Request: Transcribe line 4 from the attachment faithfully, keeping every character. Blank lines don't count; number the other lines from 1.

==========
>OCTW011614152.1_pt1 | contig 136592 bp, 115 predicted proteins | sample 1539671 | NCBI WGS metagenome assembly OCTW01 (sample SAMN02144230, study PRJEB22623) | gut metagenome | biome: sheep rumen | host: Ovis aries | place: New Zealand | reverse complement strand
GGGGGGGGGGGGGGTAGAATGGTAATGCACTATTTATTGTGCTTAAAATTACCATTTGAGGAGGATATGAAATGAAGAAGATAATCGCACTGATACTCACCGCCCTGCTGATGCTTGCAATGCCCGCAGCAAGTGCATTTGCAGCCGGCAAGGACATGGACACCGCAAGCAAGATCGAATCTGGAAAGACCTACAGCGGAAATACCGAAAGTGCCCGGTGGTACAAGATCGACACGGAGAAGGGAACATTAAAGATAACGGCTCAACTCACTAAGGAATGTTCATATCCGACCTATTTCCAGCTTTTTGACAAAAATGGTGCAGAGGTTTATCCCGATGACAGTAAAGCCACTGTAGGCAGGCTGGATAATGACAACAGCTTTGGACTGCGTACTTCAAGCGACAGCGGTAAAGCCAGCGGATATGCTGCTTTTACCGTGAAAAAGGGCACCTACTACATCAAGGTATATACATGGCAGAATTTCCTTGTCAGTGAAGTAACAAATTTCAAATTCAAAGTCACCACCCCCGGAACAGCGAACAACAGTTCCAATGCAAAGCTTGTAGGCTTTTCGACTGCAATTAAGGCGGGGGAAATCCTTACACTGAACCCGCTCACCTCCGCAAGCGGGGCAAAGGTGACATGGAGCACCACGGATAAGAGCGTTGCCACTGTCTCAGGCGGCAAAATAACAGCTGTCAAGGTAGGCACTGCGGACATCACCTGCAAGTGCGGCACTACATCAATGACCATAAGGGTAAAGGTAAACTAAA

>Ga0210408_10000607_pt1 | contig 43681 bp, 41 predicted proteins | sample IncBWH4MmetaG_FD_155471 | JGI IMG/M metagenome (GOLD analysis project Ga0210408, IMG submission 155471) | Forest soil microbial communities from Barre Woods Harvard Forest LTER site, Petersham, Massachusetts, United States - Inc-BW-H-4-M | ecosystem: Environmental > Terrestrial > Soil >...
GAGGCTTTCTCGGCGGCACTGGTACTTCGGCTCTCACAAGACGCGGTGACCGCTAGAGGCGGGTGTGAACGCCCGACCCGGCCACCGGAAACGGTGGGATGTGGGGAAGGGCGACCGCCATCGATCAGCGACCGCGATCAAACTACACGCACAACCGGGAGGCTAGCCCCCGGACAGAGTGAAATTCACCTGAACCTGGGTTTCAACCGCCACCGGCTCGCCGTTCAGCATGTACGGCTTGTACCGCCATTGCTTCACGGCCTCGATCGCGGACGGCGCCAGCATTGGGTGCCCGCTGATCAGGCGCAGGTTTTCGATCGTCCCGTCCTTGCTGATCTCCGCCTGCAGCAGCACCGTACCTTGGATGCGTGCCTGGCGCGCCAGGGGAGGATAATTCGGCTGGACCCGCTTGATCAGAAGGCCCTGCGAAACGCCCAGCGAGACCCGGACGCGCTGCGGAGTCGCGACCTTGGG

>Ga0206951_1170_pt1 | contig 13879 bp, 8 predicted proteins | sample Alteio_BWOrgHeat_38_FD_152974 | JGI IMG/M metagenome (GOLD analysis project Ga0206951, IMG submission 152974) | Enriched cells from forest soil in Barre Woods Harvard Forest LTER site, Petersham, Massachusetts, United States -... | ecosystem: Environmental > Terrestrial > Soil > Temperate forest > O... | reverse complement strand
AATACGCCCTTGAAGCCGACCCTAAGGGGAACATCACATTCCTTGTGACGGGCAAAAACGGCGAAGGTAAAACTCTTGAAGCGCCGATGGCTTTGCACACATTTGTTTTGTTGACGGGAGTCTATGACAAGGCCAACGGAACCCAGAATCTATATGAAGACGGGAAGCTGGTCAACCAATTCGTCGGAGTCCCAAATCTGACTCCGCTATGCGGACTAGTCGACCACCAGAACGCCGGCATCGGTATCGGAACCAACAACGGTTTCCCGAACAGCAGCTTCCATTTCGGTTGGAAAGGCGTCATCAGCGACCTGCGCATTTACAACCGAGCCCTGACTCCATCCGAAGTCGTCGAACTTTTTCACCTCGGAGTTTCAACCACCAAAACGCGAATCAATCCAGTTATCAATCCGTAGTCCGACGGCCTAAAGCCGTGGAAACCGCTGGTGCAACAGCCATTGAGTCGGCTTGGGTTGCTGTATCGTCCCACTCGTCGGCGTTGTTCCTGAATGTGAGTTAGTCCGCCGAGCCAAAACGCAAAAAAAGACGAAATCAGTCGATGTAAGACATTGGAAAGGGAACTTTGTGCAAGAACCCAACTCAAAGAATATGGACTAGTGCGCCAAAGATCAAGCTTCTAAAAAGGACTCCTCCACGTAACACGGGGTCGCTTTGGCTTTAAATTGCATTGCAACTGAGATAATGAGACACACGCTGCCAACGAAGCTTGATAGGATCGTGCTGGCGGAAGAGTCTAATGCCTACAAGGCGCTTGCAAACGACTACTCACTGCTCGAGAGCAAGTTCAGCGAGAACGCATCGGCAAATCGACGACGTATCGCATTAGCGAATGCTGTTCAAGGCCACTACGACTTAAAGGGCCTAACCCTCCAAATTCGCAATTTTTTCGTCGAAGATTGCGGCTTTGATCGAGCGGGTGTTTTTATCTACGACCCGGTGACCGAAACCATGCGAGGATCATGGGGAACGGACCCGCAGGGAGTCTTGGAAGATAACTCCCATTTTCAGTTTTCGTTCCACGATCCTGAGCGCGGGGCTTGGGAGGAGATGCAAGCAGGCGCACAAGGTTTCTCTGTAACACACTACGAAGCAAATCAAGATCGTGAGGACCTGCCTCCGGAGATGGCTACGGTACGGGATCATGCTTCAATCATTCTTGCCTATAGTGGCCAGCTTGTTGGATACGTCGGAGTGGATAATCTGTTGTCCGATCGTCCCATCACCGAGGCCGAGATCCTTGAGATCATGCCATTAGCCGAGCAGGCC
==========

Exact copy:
GAGGCTTTCTCGGCGGCACTGGTACTTCGGCTCTCACAAGACGCGGTGACCGCTAGAGGCGGGTGTGAACGCCCGACCCGGCCACCGGAAACGGTGGGATGTGGGGAAGGGCGACCGCCATCGATCAGCGACCGCGATCAAACTACACGCACAACCGGGAGGCTAGCCCCCGGACAGAGTGAAATTCACCTGAACCTGGGTTTCAACCGCCACCGGCTCGCCGTTCAGCATGTACGGCTTGTACCGCCATTGCTTCACGGCCTCGATCGCGGACGGCGCCAGCATTGGGTGCCCGCTGATCAGGCGCAGGTTTTCGATCGTCCCGTCCTTGCTGATCTCCGCCTGCAGCAGCACCGTACCTTGGATGCGTGCCTGGCGCGCCAGGGGAGGATAATTCGGCTGGACCCGCTTGATCAGAAGGCCCTGCGAAACGCCCAGCGAGACCCGGACGCGCTGCGGAGTCGCGACCTTGGG